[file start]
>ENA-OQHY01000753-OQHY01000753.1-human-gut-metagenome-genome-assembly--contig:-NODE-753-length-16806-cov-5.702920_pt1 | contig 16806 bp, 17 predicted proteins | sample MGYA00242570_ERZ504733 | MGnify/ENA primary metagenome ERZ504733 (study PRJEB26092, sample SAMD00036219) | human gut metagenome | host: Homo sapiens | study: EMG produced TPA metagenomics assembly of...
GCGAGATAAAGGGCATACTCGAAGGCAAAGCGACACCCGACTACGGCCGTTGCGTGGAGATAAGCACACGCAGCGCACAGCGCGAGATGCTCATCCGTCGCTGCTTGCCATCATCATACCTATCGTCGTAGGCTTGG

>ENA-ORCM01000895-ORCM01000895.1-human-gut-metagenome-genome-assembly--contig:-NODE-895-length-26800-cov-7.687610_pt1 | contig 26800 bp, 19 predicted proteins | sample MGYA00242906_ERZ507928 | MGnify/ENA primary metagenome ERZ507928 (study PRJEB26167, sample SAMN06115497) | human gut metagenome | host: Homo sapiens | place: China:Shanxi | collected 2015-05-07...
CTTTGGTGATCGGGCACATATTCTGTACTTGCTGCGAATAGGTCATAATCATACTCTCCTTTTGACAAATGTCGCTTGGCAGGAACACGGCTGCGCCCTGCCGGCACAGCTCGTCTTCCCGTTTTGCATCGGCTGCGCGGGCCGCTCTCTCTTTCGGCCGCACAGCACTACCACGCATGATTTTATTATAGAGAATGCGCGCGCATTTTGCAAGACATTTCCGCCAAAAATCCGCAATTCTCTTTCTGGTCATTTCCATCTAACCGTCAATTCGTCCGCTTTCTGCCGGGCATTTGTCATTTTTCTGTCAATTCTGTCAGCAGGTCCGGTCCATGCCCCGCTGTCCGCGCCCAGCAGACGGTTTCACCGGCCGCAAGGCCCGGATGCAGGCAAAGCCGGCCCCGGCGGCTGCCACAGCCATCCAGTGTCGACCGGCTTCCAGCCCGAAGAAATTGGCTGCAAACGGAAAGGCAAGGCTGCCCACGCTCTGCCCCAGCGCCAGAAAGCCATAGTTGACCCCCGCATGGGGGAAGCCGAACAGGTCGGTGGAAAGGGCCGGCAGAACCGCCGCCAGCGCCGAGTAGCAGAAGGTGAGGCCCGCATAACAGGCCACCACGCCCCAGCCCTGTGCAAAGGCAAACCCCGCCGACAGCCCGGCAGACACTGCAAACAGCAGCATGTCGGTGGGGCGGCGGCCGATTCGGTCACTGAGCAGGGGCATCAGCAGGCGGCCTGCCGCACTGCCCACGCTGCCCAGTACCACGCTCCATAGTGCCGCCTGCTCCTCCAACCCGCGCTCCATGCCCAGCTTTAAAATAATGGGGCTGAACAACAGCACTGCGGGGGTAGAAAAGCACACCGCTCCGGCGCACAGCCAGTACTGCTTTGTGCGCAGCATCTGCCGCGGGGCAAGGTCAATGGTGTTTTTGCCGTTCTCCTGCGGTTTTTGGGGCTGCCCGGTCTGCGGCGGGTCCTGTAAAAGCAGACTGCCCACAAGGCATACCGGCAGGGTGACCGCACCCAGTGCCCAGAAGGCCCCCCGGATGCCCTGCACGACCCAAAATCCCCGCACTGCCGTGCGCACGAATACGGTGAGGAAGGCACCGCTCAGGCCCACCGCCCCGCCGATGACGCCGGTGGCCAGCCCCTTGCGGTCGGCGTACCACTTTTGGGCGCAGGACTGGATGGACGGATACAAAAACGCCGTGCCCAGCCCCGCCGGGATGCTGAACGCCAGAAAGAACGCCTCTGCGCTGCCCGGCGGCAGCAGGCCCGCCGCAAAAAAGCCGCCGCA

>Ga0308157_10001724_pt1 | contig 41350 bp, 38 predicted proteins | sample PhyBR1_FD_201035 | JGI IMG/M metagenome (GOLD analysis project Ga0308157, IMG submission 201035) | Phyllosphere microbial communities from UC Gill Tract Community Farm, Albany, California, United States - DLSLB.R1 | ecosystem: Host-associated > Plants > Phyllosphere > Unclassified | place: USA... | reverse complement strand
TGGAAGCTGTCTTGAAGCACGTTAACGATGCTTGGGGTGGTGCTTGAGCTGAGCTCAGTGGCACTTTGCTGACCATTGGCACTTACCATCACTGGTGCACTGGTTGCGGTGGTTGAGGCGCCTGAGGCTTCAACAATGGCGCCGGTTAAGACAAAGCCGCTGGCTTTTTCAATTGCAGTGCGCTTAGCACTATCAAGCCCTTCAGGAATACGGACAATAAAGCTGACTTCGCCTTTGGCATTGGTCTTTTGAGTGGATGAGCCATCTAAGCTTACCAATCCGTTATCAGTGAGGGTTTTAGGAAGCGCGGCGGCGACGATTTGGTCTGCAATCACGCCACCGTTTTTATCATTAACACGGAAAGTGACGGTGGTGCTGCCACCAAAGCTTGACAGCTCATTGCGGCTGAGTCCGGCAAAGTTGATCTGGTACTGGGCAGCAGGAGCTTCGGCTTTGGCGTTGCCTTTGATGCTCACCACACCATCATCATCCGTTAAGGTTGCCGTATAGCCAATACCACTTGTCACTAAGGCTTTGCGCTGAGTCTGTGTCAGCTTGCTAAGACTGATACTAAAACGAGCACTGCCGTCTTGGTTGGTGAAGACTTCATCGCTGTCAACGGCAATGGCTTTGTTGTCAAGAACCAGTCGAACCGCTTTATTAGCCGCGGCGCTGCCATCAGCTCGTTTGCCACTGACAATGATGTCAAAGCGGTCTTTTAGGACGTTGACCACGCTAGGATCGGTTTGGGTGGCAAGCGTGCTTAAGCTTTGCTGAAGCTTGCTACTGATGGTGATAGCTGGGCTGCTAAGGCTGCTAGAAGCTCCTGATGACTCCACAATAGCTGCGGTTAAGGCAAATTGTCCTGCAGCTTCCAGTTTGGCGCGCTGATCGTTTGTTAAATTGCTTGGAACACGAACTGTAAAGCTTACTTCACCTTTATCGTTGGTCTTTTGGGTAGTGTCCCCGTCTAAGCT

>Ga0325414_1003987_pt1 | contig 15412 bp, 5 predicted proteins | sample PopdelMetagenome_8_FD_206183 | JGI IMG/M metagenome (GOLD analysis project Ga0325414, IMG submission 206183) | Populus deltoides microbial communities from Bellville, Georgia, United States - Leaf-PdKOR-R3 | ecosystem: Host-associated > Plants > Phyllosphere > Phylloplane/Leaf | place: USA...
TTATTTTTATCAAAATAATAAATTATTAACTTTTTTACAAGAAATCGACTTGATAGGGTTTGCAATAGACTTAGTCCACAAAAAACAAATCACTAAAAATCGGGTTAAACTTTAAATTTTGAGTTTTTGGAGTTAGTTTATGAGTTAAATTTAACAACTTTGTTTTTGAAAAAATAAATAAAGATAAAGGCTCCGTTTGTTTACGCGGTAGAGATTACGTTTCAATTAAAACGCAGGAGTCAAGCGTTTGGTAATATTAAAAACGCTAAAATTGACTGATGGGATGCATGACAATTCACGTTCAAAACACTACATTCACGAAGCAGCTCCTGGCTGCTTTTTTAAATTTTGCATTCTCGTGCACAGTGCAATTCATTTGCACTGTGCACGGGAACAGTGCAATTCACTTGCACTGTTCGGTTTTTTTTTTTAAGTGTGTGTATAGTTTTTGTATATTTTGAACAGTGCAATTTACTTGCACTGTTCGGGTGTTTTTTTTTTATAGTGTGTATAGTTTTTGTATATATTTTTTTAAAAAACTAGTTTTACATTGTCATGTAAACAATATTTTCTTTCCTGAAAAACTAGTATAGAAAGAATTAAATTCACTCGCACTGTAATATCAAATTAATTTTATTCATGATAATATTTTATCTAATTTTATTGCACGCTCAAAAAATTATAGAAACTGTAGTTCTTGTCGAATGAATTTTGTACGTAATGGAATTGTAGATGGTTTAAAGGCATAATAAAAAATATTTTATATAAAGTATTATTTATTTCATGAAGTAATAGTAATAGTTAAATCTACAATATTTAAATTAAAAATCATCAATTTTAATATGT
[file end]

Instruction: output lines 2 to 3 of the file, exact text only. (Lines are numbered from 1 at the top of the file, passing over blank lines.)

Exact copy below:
GCGAGATAAAGGGCATACTCGAAGGCAAAGCGACACCCGACTACGGCCGTTGCGTGGAGATAAGCACACGCAGCGCACAGCGCGAGATGCTCATCCGTCGCTGCTTGCCATCATCATACCTATCGTCGTAGGCTTGG

>ENA-ORCM01000895-ORCM01000895.1-human-gut-metagenome-genome-assembly--contig:-NODE-895-length-26800-cov-7.687610_pt1 | contig 26800 bp, 19 predicted proteins | sample MGYA00242906_ERZ507928 | MGnify/ENA primary metagenome ERZ507928 (study PRJEB26167, sample SAMN06115497) | human gut metagenome | host: Homo sapiens | place: China:Shanxi | collected 2015-05-07...